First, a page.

As in the previous decade, freedom made little headway in 2013. Throughout that period, the United States has labored unsuccessfully to build free governments in the Middle East and Africa. In 2014, we should seek to promote freedom where the going may be easier.
Freedom isn't retreating. But it isn't advancing either. Freedom House, a Washington-based advocacy group, reported in 2002 that 46 percent of the world's nations were free. By 2013, that percentage was unchanged.
It's not just political freedoms and human rights that are languishing. The world average of the Heritage Foundation's Index of Economic Freedom was the same in 2013 as it was in 2004. That means the world -- including the United States -- will be less prosperous, too.
And the omens for the future are unfavorable. The latest National Intelligence Estimate -- judgments by intelligence experts in the federal government -- predicts that the gains made in Afghanistan will disappear rapidly after U.S. troops withdraw. In Iraq, more than 7,000 civilians died in 2013, more than double the previous year's total.
In Africa, the creation of South Sudan in 2011 was supposedly a bipartisan success story. But after hundreds of millions in U.S aid, a quarrel between South Sudanese leaders is turning into an ethnic conflict, and yet another failure for U.S.-led efforts at state-building.
The problem is that we have been focusing on the hardest cases. Freedom has taken root in many parts of the world, so there is no reason to believe that it cannot work in any particular culture. But geography and history matter.
Freedom has prospered in places that are insulated from their surroundings. The United States, for example, survived because during its early days, oceans protected it. The peninsula of South Korea is another example, as is the island of Japan. Even Western Europe is a peninsula of Eurasia, which during the Cold War we sealed off from Soviet interference. By contrast, we were never able to isolate South Vietnam or Afghanistan: Both had neighbors that hated what we were trying to achieve, and did their best to destroy it.
It also helps if the nation has some experience with representative government, no matter how flawed. Japan was not a liberal democracy before 1945, but it did have the decade of the 1920s on which to build. Iraq and the rest, regrettably, have no such useful history.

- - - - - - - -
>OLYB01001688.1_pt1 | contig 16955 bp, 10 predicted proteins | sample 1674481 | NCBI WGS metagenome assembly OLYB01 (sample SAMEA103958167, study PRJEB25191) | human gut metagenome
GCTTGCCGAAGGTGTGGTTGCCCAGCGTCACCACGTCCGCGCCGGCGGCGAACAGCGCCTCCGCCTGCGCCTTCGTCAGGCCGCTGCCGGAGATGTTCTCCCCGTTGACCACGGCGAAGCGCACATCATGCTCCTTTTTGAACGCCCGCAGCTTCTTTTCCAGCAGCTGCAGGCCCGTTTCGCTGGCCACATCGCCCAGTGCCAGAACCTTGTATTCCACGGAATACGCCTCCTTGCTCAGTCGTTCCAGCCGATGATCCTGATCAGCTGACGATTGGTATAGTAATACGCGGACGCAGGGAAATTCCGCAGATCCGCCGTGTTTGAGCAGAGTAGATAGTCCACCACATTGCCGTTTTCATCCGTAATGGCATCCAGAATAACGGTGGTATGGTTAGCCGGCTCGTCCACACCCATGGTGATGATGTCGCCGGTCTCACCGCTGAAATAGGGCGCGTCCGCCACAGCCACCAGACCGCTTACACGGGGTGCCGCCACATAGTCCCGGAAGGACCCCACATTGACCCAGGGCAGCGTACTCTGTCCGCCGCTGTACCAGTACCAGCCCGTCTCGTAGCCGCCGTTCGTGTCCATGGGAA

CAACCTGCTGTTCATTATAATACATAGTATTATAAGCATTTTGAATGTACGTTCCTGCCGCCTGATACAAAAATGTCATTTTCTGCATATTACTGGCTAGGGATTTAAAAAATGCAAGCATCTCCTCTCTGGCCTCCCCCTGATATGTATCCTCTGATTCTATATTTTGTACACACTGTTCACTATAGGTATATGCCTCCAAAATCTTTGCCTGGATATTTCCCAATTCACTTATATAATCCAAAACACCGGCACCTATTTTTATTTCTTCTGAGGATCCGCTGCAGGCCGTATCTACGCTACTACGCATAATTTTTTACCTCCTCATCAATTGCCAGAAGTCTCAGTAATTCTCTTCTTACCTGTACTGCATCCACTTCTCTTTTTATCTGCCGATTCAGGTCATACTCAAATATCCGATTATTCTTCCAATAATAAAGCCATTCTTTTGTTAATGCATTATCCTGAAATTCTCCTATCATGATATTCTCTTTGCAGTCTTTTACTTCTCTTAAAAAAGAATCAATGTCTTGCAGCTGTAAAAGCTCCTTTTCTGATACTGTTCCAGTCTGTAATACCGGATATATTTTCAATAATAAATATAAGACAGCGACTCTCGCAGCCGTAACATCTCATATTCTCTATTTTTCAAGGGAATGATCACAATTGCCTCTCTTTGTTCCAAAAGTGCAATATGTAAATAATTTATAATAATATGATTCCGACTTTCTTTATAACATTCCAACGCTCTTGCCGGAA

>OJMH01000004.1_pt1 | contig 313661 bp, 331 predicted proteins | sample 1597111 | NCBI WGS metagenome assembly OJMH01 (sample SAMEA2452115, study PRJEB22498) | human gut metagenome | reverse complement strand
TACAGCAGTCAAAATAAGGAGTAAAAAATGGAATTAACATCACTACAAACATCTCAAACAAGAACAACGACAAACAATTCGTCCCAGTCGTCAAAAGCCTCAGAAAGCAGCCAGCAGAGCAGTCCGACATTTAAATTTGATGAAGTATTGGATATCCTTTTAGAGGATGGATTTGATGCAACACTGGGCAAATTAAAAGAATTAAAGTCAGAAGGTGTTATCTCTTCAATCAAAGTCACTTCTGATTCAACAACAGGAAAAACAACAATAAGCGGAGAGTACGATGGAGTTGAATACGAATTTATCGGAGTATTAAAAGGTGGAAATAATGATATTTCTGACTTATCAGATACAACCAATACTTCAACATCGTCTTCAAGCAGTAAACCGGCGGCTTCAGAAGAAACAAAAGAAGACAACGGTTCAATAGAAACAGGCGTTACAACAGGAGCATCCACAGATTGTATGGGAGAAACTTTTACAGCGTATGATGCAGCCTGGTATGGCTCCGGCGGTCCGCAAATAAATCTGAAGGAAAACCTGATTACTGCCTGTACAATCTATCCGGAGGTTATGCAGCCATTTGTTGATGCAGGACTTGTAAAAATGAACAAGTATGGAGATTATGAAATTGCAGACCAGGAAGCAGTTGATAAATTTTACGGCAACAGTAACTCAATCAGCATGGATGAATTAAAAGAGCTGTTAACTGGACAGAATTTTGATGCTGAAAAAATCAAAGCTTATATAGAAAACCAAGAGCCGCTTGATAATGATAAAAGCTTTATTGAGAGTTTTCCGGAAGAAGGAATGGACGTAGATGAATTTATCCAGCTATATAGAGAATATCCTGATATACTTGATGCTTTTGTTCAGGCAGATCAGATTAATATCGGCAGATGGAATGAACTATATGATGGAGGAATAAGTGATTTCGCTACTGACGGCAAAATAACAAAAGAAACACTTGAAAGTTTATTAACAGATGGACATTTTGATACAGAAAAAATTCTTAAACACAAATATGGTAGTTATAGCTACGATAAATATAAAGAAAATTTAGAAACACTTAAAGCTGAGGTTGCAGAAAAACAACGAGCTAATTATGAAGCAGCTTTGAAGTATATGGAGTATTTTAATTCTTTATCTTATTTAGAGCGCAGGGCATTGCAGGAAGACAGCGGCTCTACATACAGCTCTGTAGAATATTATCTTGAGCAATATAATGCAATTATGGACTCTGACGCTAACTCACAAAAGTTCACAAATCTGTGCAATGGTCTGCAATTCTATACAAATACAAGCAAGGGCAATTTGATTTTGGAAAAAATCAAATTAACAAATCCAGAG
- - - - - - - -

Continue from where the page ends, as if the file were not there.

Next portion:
Of course, these are only tendencies: Israel, for example, is all the more remarkable because its borders are defended by the Israel Defense Forces, not oceans. But we would do better by trying to encourage freedom in places where geography and history work with us, not against us.
The best bet is Cuba. Yes, generations of Americans have gone broke betting on Fidel Castro's demise. But the island had nearly 20 years of representative government in the early 1900s, and the current regime is desperate to hang on to political power by introducing economic changes. That is a dangerous moment for any dictatorship.
Morocco, too, offers possibilities. Separated from North Africa by the Atlas Mountains, it has no history of free rule, but it does have weak representative institutions today. We can keep the pressure on Cuba, while encouraging Morocco to press forward with its recent reforms.
True, Cuba and Morocco are less important to us than Iraq. This is admittedly a policy of doing what we can, when we can. It is not dramatic, it's not about using our military, and it will not save us from having to respond to security challenges like 9/11.
But for the past decade we have been playing on the enemy's ground. It's time we started seeking out ground that favors us. If we do, 2014 might be better for freedom than 2013.
Ted R. Bromund is a senior research fellow in The Heritage Foundation's Thatcher Center for Freedom.